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Police warned against corruption

Mamohlakola Letuka

POLICE officers have warned against engaging in acts of corruption as these tarnished the image of the Lesotho Mounted Police Services (LMPS) whose mandate is to uphold the laws of the land and provide safety and security of all citizens.

Deputy Commissioner of Police, Paseka Mokete, delivered the warning at a recent press conference in Maseru that was held as part of the build up to the International Anti-Corruption Day.

International Anti-Corruption Day has been observed annually, on 9 December, since the passage of the United Nations Convention Against Corruption on 31 October, 2003.

It is a day for political leaders, governments, legal bodies and lobby groups to work together against corruption by organising events to engage the public to effectively fight against corruption and fraud.

This year’s theme is: ‘United against Corruption for Development, Peace and Security’.

Speaking at the press conference, Commissioner Mokete, said it as the LMPS’ mission to provide safety and security to all citizens, prevent and reduce crime while respecting and protecting the human rights of all.

He said that they were working closely with the Directorate on Corruption and Economic Offences (DCEO) and the Lesotho Revenue Authority (LRA) in the fight against corruption.

“The DCEO and LRA are our partners in the fight against corruption and to denounce all activities undertaken towards the commission of this crime,” Commissioner Mokete said.

“It is an undeniable fact that we cannot successfully fight corruption unless the public including media give us information regarding corrupt activities.”

“A person commits the offence of corrupting public servants if he gives or agrees to offer to gifts to public officers in exchange for certain benefits.

“There have been frequent press reports alleging that government and private sector officials have been arrested in connection with corrupt activities and have been found guilty.”

He added that corruption hindered social and economic development in the country as it deterred potential investors from investing in Lesotho.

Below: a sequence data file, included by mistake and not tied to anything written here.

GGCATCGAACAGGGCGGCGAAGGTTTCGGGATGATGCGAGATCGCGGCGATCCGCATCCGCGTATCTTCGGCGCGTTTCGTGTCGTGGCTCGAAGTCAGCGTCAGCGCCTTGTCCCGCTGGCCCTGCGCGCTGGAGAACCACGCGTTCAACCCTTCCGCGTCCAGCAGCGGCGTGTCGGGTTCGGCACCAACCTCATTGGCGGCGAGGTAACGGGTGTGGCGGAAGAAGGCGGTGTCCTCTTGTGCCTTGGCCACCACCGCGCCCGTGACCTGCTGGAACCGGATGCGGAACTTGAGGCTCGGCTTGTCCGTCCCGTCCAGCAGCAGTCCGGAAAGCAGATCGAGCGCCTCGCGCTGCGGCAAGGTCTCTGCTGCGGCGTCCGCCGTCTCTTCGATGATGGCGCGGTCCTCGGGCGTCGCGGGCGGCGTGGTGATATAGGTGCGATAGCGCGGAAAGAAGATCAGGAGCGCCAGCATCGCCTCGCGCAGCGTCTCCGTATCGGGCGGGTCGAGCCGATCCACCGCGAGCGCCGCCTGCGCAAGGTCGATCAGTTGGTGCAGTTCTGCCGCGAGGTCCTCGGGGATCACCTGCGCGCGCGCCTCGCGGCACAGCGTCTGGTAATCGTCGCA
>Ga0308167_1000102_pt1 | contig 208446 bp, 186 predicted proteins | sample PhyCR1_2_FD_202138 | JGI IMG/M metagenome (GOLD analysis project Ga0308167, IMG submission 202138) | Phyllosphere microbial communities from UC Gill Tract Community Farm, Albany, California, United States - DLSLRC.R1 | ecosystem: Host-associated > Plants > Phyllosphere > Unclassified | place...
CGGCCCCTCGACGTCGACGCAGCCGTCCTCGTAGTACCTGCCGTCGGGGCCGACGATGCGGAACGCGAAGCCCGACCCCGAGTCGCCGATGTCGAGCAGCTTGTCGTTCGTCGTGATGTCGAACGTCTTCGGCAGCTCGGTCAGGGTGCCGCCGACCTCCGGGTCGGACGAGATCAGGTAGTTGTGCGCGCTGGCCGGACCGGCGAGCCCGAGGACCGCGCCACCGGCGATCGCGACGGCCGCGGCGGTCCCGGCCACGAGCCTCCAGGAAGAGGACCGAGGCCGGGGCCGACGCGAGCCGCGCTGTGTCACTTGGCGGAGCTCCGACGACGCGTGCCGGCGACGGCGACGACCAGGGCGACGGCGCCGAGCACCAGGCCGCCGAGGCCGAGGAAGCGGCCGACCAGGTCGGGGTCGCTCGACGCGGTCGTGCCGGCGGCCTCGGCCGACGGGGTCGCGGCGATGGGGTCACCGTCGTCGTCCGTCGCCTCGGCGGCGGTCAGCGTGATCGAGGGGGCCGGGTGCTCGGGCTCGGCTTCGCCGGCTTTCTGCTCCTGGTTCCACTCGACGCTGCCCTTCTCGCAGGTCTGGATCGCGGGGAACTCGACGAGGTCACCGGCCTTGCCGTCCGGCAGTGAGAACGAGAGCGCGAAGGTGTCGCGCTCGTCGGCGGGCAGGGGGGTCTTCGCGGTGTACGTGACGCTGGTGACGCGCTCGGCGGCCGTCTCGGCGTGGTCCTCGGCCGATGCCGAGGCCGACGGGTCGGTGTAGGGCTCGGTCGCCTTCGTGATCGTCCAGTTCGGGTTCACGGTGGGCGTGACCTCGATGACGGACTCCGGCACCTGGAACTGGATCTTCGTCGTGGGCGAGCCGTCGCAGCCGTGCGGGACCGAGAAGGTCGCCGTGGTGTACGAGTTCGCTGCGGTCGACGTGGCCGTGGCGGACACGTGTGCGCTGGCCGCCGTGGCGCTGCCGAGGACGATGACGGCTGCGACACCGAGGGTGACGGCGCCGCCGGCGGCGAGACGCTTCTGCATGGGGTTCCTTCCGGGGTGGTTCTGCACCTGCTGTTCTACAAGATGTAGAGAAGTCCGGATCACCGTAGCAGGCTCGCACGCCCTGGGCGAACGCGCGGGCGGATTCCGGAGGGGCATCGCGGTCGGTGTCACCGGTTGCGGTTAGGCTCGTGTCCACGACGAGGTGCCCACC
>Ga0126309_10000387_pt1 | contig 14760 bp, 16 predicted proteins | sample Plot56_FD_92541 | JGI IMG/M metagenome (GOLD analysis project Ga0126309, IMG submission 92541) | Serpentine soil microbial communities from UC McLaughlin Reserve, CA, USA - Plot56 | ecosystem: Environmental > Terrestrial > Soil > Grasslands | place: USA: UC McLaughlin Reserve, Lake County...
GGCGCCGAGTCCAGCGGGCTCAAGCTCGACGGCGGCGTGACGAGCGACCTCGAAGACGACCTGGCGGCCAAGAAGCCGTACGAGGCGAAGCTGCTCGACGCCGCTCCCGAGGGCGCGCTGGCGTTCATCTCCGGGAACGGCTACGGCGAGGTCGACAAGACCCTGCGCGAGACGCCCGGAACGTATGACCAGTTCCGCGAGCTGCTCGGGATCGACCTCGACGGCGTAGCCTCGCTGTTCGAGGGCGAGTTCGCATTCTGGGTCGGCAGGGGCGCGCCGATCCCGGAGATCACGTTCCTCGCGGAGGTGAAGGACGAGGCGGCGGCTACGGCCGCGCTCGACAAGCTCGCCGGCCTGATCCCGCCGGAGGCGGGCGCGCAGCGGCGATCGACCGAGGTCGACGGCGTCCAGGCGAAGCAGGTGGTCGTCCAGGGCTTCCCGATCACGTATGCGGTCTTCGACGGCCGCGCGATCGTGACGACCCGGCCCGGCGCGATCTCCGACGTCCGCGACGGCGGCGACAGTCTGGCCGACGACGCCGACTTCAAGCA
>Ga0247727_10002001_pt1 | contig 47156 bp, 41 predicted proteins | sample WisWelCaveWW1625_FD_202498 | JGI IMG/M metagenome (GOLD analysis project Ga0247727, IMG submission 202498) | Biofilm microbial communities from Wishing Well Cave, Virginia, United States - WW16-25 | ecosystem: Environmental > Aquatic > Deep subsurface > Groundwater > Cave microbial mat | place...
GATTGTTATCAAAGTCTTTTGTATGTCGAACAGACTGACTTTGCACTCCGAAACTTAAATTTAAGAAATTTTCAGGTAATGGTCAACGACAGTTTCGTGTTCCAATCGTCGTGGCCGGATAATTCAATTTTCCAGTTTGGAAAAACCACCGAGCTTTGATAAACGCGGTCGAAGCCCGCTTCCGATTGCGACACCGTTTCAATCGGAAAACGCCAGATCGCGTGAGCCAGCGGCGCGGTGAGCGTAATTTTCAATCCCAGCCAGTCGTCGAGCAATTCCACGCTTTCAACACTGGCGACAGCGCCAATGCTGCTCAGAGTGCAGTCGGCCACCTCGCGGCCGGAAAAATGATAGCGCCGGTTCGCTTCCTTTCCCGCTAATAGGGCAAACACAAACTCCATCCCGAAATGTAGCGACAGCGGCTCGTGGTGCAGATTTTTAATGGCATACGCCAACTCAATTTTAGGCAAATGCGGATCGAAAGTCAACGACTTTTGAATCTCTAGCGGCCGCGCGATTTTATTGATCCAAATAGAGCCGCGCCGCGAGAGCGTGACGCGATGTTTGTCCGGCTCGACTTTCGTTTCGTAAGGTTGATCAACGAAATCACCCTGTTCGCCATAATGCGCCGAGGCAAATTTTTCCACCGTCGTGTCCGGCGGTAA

For her part, LRA Acting Commissioner-General, Idia Penane, said it was imperative for her organisation to join in the fight against corruption because it affected revenue collection which was crucial to the country’s economy.

“We believe that in commemorating the International Anti-corruption day, we are raising awareness against corruption,” Ms Penane said, adding that corruption took various forms such as tax evasion, smuggling of goods involving the collusion of officials and the public.

“We believe that through such collective initiatives, we can be victorious against corruption and consequently attain development, peace and security for all Basotho,” she said.

DCEO Director-General, Advocate Borotho Matsoso said corruption was a huge challenge in Lesotho, adding that it was therefore not surprising that Lesotho had plunged to position 83 in 2016 from 55 in 2014 in the Transparency International Corruption Perception Index rankings.

“As a result of corruption, basic service delivery to the people suffers badly, be it health, education, licensing, recruitment, justice.

“Our impassioned plea to all our people through this campaign is that we should all stand up and confront the phenomenon of corruption of corruption and resolutely say, no to corruption,” Advocate Matsoso said.

Meanwhile, Maseru will host an anti-corruption symposium involving 200 stakeholders drawn from all sectors of society, on 4 December. This will be followed by the Anti-corruption Walk from Ha Nelese to Maseru Club on 8 December.


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